October 1, 2019

US – #WeeklyAddress: September 23 – 29: American journalist on kill list is denied right to due process

Below are the most notable incidents regarding threats to press freedom in the US during the week of September 23-29:

American journalist on kill list is denied right to due process

The US government invoked the state secrets authority to block a journalist's legal challenge regarding his alleged placement on a "kill list" by US authorities in Syria, the The Washington Post reports. Bilal Abdul Kareem filed this lawsuit to try to clear his name from the kill list, and a federal judge allowed his case to proceed last year because he was exercising his right to due process. His case was dismissed on September 24 after the Trump administration invoked the state secrets privilege, since the disclosure of classified information regarding Abdul Kareem's placement on the kill list could allow him to evade capture or reveal details about US intelligence activities. Abdul Kareem's lawyer said he now may be killed without obtaining the information he would need to prove that he is being wrongfully targeted. Abdul Kareem is a US citizen and freelance journalist who has been in Syria since 2012 reporting on the conflict and providing on-the-ground perspectives through interviews with jihadists, including members of Al Qaeda. Critics have accused Abdul Kareem of promoting jihadist propaganda, though he is an independent journalist who does not belong to any militant group, he told The New York Times. He said he has narrowly escaped five drone strikes. believes the US program Skynet has used metadata to incorrectly identify Abdul Kareem as suspicious because of his social media posts and his travel patterns. 



FBI arrested US Army soldier who wanted to bomb a major news network

The Federal Bureau of Investigations (FBI) arrested a United States Army soldier on September 21 after he was caught discussing plans to bomb a major news network, suggesting presidential candidate Beto O’Rourke as a potential target, and demonstrating how to build bombs to carry out these attacks. Through online messages in a group chat with an FBI informant, the soldier, Jarrett William Smith, discussed plans for an attack in the US and suggested the headquarters of a major news network for a target. Two sources familiar with the matter said the network Smith intended to target was CNN, though the network’s president Jeffrey Zucker assured his staff that their offices did not face any imminent threat. Although Smith was arrested before the situation could escalate, these types of incidents have become all too familiar. Among other institutional threats to press freedom in the United States, CNN’s New York offices evacuated over bomb threats in October and December 2018.



NYT publisher says Trump administration threatens global press freedom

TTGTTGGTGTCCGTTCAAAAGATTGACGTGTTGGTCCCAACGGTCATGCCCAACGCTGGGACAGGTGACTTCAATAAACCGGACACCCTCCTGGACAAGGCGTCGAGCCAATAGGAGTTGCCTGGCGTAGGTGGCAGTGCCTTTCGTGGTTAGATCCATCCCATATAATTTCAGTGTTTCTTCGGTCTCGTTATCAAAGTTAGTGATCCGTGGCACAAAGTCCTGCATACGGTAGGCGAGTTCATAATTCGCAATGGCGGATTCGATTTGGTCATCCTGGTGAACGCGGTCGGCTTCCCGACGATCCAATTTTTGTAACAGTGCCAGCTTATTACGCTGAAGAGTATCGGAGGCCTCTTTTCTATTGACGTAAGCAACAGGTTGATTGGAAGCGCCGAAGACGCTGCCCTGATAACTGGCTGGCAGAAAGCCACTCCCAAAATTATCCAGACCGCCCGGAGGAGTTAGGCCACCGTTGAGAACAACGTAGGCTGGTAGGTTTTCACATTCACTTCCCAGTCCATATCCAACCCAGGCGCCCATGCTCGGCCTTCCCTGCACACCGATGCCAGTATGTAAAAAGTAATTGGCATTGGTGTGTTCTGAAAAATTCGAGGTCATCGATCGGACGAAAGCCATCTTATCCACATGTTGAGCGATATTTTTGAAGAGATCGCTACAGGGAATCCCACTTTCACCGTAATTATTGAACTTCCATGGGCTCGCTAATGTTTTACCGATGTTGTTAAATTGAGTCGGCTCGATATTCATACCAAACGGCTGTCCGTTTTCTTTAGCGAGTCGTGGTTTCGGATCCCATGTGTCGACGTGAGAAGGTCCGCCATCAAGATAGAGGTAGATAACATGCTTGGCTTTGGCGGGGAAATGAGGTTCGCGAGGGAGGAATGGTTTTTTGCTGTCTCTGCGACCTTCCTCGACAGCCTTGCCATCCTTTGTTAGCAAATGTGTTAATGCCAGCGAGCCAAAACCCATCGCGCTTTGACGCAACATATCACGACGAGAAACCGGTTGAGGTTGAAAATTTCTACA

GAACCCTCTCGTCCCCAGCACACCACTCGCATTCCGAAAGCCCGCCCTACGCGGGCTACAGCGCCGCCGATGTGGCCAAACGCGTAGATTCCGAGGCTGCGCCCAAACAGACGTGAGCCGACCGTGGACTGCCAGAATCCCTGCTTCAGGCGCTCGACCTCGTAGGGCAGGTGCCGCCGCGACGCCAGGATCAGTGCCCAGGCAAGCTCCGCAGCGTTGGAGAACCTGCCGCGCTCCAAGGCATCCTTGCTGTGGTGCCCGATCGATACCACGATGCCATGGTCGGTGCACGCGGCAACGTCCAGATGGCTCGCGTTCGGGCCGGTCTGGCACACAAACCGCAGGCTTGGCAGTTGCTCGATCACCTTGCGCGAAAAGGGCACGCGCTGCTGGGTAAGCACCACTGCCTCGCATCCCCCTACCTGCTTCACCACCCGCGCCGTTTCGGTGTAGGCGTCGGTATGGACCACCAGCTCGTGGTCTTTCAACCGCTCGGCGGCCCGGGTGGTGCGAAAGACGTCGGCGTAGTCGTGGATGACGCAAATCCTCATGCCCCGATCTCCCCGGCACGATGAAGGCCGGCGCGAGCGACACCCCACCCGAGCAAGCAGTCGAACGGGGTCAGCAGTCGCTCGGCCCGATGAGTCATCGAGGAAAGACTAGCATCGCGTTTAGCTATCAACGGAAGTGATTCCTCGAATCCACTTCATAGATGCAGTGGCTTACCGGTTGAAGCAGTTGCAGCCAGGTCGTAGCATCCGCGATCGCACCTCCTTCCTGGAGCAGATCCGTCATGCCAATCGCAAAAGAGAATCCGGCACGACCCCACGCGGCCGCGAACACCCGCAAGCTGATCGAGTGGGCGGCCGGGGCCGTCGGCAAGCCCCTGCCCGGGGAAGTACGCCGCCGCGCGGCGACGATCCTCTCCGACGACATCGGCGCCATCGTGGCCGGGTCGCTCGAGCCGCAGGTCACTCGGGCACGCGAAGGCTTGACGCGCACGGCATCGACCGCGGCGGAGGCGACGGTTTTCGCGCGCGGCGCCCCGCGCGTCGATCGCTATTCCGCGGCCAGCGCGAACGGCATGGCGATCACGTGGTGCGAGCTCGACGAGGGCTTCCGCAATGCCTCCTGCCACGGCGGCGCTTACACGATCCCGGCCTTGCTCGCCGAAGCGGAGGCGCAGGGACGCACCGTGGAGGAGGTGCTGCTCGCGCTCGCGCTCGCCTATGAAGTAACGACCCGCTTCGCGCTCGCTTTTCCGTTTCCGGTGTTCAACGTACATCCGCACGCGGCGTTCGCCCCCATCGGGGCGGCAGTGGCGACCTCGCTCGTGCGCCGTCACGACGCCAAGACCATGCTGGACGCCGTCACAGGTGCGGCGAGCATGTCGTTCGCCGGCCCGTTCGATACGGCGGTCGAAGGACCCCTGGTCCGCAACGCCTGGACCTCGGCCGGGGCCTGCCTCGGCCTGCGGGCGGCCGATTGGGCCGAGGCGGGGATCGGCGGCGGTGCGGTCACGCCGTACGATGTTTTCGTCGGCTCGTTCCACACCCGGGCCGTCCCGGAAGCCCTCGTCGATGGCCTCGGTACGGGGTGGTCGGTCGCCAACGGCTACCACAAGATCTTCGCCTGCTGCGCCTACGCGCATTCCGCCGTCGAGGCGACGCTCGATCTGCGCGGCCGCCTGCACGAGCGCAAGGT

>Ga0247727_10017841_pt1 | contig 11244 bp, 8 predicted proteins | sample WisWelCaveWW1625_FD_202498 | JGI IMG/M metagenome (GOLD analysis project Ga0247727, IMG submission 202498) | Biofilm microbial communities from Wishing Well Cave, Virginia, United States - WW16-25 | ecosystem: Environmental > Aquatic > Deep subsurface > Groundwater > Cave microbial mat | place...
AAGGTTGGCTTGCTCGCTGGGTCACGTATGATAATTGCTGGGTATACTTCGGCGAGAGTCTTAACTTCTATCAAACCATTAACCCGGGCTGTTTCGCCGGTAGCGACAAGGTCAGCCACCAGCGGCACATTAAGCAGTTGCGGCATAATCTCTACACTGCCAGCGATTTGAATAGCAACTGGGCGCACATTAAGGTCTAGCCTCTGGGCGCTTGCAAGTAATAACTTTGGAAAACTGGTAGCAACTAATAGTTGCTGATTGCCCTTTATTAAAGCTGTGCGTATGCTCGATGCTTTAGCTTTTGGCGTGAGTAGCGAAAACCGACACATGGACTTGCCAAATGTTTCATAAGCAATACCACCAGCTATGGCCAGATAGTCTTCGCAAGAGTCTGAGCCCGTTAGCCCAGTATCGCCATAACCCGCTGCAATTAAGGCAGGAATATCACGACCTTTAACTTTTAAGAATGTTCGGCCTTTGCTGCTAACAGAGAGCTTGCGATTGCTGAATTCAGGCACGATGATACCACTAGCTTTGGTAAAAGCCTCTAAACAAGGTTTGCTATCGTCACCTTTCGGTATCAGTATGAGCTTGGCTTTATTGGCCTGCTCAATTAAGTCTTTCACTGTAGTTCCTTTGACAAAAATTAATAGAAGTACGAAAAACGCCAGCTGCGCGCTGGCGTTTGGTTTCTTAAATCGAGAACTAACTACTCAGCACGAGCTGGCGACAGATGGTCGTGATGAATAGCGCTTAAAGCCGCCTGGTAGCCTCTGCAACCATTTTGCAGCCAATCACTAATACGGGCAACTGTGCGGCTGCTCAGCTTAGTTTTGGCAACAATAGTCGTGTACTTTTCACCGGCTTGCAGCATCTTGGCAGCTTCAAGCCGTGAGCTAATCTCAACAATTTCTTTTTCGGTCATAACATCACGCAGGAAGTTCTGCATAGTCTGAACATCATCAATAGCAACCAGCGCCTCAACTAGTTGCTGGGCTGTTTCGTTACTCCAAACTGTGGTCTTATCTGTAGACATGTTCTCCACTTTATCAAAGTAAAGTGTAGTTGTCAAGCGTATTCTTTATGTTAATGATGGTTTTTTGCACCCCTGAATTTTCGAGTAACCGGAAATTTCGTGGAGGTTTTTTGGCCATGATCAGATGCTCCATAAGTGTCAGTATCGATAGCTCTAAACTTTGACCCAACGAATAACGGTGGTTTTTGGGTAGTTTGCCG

In a September 23 op-ed about the Trump administration's role in global hostility toward the press, New York Times publisher A.G. Sulzberger wrote for the first time about the US government’s inaction in helping a Times reporter who faced imminent arrest in Egypt two years ago. According to the op-ed, the Times had received a phone call from a US diplomat warning them that their reporter, Declan Walsh, was about to be arrested in Egypt. Sulzberger said the diplomat had shared this information without the knowledge or permission of the Trump administration. “Rather than trying to stop the Egyptian government or assist the reporter, the official believed, the Trump administration intended to sit on the information and let the arrest be carried out,” Sulzberger wrote. “The official feared being punished for even alerting us to the danger.” On a broader scale, Sulzberger’s op-ed argues the Trump administration has contributed to the global threat to press freedom through President Trump’s “fake news” rhetoric, which has been co-opted by over 50 government leaders to justify anti-press activity. In June, Trump surpassed his record for anti-press expression, tweeting negative comments about the press 25 out of 30 days of the month.



Trump administration appeals decision in Brian Karem’s press pass case

The Department of Justice is appealing a judge’s prior decision to immediately restore Playboy columnist and CNN contributor Brian Karem’s White House press credentials. Karem’s credentials were suspended in August after he and pro-Trump radio host Sebastian Gorka entered an argument following a Rose Garden ceremony, and then restored on September 3 by a judge who ruled White House Press Secretary Stephanie Grisham’s rationale for revoking the pass was too vague. The administration filed the notice of appeal on September 27 in a federal court in Washington, DC. This incident was preceded by a similar one in November 2018, when the White House suspended CNN correspondent Jim Acosta’s press pass, prompting a lawsuit and the restoration of Acosta’s press pass within a week.



The United States ranks 48th out of 180 countries in RSF's 2019 World Press Freedom Index


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